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Top tips for motorcycle maintenance
After the recent floods, some of us might be looking over our shoulders to see if there’s a bloke building a large wooden boat in his garden. But this weather reminds us that regular motorcycle maintenance is crucial.
But here’s a piece of advice. When you see the flood warning road traffic sign, don’t think that it’s there for wimps. If you see the sign, or spot a large stretch of water ahead of you, turn around – it simply isn’t worth it. Road bikes are not set up for motocross and the problem with deep surface water on a road, is that you don’t know what’s lurking beneath. Think of those potholes we dodge all day, you hit one of those and it’s Goodnight Vienna – the least of your worries will be a good soaking.
What’s worse, the police have made it quite clear that if you do bypass a flood sign and have an accident, then your motorcycle insurance company won’t be amused. You could end up with a broken bike and you having to foot the bill.
But flooding aside, the winter months are tough on our bikes. Water, sleet, snow, ice, with added road salt, all combine to make November through to April a nightmare.
So, the more motorcycle maintenance you can implement to keep your bike in shape, the better.
Now, ideally, every time we get off the bike after a hard day’s riding, we should clean it. Now, that ain’t going to be happen, not unless you are running for a sainthood.
But, there’s no excuse come the weekend, or whenever your day off falls. Bikes don’t run for ever without some TLC and there is quite a bit you can do yourself.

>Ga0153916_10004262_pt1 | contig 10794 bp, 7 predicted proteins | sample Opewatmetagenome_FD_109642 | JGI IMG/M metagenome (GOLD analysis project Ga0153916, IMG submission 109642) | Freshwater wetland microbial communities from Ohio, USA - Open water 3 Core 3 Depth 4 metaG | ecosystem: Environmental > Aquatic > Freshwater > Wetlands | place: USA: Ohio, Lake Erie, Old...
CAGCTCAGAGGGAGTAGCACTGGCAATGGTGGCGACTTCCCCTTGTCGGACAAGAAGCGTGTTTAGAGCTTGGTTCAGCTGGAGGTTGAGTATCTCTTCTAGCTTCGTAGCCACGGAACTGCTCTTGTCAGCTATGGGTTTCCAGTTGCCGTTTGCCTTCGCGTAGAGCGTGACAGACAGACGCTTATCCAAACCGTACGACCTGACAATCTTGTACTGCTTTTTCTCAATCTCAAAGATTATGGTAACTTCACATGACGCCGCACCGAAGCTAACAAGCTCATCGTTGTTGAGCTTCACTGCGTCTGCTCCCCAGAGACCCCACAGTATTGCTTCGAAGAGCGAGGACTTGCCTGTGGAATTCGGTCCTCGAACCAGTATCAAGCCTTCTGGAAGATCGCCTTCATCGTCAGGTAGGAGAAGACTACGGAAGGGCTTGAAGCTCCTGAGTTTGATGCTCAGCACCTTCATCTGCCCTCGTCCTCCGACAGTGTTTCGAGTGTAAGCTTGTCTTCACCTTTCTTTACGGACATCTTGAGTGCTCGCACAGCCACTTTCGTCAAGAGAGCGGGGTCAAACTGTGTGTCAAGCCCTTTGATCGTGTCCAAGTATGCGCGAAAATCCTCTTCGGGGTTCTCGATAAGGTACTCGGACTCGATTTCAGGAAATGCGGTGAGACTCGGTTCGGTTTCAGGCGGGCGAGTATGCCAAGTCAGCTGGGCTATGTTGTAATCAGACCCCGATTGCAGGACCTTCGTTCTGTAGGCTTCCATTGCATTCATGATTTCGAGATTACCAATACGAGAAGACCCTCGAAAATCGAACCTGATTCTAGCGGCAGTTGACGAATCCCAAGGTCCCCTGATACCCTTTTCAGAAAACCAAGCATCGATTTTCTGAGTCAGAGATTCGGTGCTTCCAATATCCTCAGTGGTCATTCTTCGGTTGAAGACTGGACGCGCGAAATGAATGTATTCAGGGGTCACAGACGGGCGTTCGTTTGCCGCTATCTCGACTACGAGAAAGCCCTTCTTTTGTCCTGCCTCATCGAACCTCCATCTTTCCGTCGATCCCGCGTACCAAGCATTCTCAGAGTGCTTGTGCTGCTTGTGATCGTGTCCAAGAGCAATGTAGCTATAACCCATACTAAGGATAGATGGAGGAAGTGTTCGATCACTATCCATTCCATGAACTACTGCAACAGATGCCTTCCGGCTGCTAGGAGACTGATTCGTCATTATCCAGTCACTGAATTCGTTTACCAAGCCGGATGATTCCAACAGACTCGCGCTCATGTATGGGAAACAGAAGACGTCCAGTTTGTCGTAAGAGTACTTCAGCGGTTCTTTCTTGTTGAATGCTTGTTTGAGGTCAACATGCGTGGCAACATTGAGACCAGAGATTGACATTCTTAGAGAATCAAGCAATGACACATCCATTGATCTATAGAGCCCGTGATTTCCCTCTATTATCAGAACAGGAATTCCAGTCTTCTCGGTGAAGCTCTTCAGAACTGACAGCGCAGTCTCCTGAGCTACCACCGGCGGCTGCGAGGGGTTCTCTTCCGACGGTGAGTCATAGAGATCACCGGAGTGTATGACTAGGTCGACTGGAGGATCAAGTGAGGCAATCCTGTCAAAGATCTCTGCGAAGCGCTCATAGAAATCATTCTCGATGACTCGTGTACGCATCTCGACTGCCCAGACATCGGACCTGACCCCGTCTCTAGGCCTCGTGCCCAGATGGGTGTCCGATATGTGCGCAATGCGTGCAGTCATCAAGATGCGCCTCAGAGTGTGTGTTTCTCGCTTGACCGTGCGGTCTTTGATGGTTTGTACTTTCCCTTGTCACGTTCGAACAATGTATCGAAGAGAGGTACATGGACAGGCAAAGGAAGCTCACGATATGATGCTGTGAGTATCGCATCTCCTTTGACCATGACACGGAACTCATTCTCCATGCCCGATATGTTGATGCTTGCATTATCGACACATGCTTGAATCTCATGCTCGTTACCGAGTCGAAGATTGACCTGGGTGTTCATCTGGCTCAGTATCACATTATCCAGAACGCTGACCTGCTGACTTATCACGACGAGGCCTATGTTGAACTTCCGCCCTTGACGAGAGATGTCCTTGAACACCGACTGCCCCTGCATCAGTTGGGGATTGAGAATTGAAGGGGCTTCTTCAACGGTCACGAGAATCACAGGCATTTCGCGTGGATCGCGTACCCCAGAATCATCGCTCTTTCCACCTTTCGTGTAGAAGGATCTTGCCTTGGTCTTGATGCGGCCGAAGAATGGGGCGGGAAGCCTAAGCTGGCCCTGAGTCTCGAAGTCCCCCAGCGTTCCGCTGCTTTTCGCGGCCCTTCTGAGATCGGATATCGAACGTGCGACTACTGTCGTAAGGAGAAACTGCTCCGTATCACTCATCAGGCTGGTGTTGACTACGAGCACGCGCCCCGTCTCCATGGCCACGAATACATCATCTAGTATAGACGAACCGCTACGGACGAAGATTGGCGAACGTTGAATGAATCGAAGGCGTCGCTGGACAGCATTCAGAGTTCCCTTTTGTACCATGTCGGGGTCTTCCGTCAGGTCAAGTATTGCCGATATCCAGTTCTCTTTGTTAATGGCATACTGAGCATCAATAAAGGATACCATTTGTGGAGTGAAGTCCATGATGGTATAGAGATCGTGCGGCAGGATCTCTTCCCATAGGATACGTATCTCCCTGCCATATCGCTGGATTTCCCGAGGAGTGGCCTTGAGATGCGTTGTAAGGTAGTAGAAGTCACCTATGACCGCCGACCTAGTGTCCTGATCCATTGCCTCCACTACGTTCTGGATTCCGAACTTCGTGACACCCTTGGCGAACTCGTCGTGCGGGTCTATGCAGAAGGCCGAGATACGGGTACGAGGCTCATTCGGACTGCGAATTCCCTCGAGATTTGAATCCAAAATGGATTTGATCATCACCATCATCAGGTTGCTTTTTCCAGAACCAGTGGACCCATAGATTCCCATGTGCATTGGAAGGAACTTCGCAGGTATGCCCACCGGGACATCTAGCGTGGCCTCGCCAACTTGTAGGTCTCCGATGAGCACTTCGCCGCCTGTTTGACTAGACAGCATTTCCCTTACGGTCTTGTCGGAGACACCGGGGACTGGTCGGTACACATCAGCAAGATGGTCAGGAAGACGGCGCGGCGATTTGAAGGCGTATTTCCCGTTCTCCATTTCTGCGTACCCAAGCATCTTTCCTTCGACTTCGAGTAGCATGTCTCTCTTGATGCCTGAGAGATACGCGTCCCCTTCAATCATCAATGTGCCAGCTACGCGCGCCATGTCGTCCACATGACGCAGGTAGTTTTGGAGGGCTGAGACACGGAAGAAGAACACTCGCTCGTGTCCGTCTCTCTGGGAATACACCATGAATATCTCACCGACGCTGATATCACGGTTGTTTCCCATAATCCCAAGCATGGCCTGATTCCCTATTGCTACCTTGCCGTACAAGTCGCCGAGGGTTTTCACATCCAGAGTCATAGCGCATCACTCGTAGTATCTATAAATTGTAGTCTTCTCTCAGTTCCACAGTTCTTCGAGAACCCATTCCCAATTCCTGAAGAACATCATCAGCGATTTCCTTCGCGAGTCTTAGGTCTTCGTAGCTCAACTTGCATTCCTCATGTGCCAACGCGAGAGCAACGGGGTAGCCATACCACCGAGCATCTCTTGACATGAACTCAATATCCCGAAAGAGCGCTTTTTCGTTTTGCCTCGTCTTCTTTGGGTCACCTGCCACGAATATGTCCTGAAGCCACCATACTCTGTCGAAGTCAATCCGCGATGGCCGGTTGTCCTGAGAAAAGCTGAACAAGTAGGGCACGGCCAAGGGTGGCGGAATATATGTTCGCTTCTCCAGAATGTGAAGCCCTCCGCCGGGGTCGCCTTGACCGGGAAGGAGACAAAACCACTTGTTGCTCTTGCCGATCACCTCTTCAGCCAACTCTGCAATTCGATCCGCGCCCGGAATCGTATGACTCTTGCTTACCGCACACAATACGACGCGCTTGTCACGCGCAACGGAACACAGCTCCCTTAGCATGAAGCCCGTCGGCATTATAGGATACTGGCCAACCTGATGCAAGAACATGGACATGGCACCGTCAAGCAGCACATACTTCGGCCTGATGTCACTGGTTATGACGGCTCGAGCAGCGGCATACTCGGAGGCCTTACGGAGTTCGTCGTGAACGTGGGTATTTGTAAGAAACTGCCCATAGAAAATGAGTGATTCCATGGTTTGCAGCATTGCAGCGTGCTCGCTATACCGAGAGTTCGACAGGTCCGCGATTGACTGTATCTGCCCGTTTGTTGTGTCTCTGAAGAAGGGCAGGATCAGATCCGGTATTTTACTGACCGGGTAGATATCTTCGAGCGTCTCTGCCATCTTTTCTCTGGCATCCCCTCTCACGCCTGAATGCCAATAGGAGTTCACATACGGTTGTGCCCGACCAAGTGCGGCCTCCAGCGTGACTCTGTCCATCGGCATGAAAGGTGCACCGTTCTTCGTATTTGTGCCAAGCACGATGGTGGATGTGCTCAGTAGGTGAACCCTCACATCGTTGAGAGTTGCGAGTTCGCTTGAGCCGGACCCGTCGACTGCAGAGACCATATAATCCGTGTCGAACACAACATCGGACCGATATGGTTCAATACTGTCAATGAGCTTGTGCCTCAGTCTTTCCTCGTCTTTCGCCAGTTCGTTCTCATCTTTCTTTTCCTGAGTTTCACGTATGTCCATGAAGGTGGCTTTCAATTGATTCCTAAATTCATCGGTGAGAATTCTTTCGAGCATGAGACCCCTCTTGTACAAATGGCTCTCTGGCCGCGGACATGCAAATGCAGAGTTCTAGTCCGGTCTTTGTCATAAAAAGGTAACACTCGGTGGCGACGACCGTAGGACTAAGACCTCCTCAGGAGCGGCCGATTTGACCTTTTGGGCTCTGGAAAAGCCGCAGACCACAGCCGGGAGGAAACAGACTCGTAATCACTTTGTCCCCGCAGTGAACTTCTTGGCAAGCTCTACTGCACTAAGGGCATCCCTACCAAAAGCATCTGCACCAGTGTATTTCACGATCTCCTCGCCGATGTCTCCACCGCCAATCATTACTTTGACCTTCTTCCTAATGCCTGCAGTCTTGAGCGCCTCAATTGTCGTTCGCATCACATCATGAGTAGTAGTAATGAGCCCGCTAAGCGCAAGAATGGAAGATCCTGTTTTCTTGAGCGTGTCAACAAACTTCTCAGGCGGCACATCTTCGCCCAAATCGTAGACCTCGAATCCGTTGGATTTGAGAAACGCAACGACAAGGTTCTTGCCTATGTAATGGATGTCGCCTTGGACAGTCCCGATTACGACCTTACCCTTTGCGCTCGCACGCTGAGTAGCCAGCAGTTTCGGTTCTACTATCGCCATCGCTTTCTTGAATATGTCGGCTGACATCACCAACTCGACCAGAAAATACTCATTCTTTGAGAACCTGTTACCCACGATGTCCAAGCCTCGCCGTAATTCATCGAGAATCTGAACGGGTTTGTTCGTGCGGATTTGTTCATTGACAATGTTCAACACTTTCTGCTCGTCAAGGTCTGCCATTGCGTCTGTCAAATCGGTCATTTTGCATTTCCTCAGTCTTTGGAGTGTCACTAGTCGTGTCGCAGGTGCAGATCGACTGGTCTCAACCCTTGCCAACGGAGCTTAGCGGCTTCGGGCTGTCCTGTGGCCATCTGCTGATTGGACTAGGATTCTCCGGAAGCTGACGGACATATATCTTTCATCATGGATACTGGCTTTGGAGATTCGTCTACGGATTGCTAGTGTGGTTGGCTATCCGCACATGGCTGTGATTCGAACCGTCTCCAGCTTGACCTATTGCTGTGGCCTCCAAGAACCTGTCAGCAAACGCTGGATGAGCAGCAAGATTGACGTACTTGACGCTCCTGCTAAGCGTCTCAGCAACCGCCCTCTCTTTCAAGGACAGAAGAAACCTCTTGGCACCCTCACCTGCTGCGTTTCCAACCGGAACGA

Get into a practiced routine of treating your bike to a weekly check-over and start with the basics first.
And that means the engine oil. This is a simple and quick procedure (always keep oil for top-ups handy), and if you fail to do it, you’ll look a chump when the thing seizes. Also, doing this every week will help you keep an eye on consumption. If you’re having to virtually refill the engine with oil every week, you have a problem.
Next is coolant. Again, simple to do, but if you let it drift, you’ll be over-heating and threatening another seizure.
Then move on to the tyres. Now, give these a lot of respect people. They are the two things which keep you attached to the road. If something goes wrong in the tyre department, you will feel it in the body department. Good tyres, means good grip and stability – don’t skip on these. Check they are inflated to the right pressure and look for any wear, or damage. Spot it early enough and you might be able to put it right.
Also check wheel alignment. A buckled wheel, or sprocket problem, needs to be spotted early on.
Next comes the brakes. Handy things brakes, especially when some Kamikaze motorist decides to join the road right in front of you. So ensure they are free, not binding and the cables are not frayed, or worn.
Give the shock absorbers a once over. Any signs of wear could mean an unstable platform for your riding and that creates an unnecessary risk. If they don’t perform as they should, change them.
Check out the chain. You need to watch for poor tension, or signs of wear. A flapping chain will make your bike less efficient and is dangerous.
That’s the big mechanicals done. Move onto the battery, which needs to be in tip-top condition in the winter. Check the horn and get a damp cloth to clean the front and rear lights. Being seen in the gloomy winter weather is crucial, so don’t leave a layer of muck on your lights. One wipe will do them the world of good.
Finally, give the frame a wipe and get rid of road salt, tar bits and any other stuff which may have found its way onto your bike.
So there we are, don’t neglect your bike, otherwise it will neglect you. A quick check as described above need only take less than 20 minutes , so don’t forget it, at least once a week.